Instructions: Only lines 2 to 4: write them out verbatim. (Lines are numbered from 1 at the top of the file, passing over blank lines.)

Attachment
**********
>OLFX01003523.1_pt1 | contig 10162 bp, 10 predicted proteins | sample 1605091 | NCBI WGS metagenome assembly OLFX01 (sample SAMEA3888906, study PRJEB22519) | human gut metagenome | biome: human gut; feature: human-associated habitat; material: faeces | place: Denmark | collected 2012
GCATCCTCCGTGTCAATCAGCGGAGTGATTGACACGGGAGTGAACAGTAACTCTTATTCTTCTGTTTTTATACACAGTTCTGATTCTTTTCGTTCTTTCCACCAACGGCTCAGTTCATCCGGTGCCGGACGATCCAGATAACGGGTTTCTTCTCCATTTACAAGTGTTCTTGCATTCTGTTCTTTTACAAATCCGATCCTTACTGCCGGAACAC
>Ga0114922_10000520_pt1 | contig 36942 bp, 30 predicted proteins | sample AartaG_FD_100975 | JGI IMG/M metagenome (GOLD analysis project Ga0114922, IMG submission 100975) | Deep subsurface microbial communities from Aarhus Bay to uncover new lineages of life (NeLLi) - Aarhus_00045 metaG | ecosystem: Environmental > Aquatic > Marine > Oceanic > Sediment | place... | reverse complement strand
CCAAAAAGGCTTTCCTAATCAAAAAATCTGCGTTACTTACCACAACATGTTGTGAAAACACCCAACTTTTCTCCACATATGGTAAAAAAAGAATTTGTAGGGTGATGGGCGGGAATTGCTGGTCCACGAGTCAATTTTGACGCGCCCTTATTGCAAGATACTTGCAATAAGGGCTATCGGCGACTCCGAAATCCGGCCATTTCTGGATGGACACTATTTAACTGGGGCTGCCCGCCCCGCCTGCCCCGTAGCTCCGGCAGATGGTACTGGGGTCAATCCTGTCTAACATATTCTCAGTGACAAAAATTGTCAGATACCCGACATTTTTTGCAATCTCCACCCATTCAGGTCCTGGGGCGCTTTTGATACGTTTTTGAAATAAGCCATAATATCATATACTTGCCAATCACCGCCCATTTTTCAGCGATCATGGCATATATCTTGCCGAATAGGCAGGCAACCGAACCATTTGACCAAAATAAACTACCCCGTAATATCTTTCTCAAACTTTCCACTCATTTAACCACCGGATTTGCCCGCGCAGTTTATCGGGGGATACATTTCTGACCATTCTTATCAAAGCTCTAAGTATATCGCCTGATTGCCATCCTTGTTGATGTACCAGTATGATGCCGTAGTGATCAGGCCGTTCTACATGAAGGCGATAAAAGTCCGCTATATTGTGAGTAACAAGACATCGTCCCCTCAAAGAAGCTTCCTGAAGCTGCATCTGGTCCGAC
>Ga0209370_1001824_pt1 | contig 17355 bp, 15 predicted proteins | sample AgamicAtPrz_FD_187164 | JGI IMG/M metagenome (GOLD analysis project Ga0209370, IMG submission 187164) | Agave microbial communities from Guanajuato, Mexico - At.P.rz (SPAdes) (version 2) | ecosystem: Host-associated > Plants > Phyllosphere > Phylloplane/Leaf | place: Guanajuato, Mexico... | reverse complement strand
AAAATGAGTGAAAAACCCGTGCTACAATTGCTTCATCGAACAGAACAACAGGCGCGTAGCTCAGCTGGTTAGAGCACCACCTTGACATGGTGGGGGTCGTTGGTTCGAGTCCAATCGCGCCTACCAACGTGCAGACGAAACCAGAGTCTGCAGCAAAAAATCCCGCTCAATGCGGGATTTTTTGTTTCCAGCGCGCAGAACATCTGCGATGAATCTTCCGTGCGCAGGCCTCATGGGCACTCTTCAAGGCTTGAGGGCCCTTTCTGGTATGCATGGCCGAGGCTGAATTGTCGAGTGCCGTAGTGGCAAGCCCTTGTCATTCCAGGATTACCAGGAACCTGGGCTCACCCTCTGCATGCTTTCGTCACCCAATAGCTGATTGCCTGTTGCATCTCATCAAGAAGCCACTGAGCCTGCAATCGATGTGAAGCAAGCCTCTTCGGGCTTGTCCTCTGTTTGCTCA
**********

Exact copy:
GCATCCTCCGTGTCAATCAGCGGAGTGATTGACACGGGAGTGAACAGTAACTCTTATTCTTCTGTTTTTATACACAGTTCTGATTCTTTTCGTTCTTTCCACCAACGGCTCAGTTCATCCGGTGCCGGACGATCCAGATAACGGGTTTCTTCTCCATTTACAAGTGTTCTTGCATTCTGTTCTTTTACAAATCCGATCCTTACTGCCGGAACAC
>Ga0114922_10000520_pt1 | contig 36942 bp, 30 predicted proteins | sample AartaG_FD_100975 | JGI IMG/M metagenome (GOLD analysis project Ga0114922, IMG submission 100975) | Deep subsurface microbial communities from Aarhus Bay to uncover new lineages of life (NeLLi) - Aarhus_00045 metaG | ecosystem: Environmental > Aquatic > Marine > Oceanic > Sediment | place... | reverse complement strand
CCAAAAAGGCTTTCCTAATCAAAAAATCTGCGTTACTTACCACAACATGTTGTGAAAACACCCAACTTTTCTCCACATATGGTAAAAAAAGAATTTGTAGGGTGATGGGCGGGAATTGCTGGTCCACGAGTCAATTTTGACGCGCCCTTATTGCAAGATACTTGCAATAAGGGCTATCGGCGACTCCGAAATCCGGCCATTTCTGGATGGACACTATTTAACTGGGGCTGCCCGCCCCGCCTGCCCCGTAGCTCCGGCAGATGGTACTGGGGTCAATCCTGTCTAACATATTCTCAGTGACAAAAATTGTCAGATACCCGACATTTTTTGCAATCTCCACCCATTCAGGTCCTGGGGCGCTTTTGATACGTTTTTGAAATAAGCCATAATATCATATACTTGCCAATCACCGCCCATTTTTCAGCGATCATGGCATATATCTTGCCGAATAGGCAGGCAACCGAACCATTTGACCAAAATAAACTACCCCGTAATATCTTTCTCAAACTTTCCACTCATTTAACCACCGGATTTGCCCGCGCAGTTTATCGGGGGATACATTTCTGACCATTCTTATCAAAGCTCTAAGTATATCGCCTGATTGCCATCCTTGTTGATGTACCAGTATGATGCCGTAGTGATCAGGCCGTTCTACATGAAGGCGATAAAAGTCCGCTATATTGTGAGTAACAAGACATCGTCCCCTCAAAGAAGCTTCCTGAAGCTGCATCTGGTCCGAC